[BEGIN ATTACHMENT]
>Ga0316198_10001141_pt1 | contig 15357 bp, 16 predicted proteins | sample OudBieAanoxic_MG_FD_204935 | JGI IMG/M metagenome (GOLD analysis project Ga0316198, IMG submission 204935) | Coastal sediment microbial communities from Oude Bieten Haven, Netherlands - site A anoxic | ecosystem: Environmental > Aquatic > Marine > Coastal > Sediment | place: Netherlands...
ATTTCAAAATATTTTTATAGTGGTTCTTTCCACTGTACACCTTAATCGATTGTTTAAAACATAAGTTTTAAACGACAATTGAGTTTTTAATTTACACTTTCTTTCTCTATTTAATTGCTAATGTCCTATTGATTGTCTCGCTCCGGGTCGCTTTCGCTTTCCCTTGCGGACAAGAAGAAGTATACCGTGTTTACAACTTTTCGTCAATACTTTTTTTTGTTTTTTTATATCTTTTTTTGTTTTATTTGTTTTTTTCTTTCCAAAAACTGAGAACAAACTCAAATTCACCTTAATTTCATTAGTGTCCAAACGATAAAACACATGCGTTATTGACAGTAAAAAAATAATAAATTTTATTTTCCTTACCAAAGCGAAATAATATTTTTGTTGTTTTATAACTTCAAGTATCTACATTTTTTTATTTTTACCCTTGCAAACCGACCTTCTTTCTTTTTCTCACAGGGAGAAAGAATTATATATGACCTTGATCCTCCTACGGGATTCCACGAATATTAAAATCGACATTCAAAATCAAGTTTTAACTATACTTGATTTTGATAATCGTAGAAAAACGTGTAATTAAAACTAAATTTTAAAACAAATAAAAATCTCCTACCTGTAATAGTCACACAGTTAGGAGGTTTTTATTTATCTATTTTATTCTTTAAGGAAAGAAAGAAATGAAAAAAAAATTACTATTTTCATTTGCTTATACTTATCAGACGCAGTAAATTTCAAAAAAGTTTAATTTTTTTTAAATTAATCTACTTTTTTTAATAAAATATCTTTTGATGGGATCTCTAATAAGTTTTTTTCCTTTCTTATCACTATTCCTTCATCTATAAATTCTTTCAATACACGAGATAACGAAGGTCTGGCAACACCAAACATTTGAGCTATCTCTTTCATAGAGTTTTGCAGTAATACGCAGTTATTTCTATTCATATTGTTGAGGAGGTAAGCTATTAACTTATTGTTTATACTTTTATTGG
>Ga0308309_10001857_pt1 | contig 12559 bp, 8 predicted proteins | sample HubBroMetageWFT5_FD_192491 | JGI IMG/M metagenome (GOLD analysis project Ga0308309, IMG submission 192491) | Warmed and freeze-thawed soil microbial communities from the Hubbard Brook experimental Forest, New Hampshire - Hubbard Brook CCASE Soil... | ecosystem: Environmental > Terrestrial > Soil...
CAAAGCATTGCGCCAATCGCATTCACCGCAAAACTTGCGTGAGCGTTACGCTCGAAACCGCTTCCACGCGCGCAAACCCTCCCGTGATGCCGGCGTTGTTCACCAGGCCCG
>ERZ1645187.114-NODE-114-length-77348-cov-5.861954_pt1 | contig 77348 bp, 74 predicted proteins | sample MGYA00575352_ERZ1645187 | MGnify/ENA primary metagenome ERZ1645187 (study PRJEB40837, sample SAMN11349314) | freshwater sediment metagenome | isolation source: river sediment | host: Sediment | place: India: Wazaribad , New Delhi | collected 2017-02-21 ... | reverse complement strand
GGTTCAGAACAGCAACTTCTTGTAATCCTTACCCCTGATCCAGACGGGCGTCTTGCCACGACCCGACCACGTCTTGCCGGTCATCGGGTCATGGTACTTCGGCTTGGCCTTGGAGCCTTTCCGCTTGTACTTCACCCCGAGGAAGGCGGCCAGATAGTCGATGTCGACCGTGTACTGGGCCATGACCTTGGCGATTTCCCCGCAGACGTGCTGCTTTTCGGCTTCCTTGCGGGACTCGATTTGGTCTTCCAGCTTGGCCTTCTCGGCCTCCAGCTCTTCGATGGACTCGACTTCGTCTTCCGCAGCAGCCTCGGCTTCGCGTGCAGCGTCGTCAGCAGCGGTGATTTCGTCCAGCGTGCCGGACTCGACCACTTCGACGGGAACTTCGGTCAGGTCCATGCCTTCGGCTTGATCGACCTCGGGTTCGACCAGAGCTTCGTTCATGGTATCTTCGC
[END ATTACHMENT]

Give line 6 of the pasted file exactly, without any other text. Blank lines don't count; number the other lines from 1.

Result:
GGTTCAGAACAGCAACTTCTTGTAATCCTTACCCCTGATCCAGACGGGCGTCTTGCCACGACCCGACCACGTCTTGCCGGTCATCGGGTCATGGTACTTCGGCTTGGCCTTGGAGCCTTTCCGCTTGTACTTCACCCCGAGGAAGGCGGCCAGATAGTCGATGTCGACCGTGTACTGGGCCATGACCTTGGCGATTTCCCCGCAGACGTGCTGCTTTTCGGCTTCCTTGCGGGACTCGATTTGGTCTTCCAGCTTGGCCTTCTCGGCCTCCAGCTCTTCGATGGACTCGACTTCGTCTTCCGCAGCAGCCTCGGCTTCGCGTGCAGCGTCGTCAGCAGCGGTGATTTCGTCCAGCGTGCCGGACTCGACCACTTCGACGGGAACTTCGGTCAGGTCCATGCCTTCGGCTTGATCGACCTCGGGTTCGACCAGAGCTTCGTTCATGGTATCTTCGC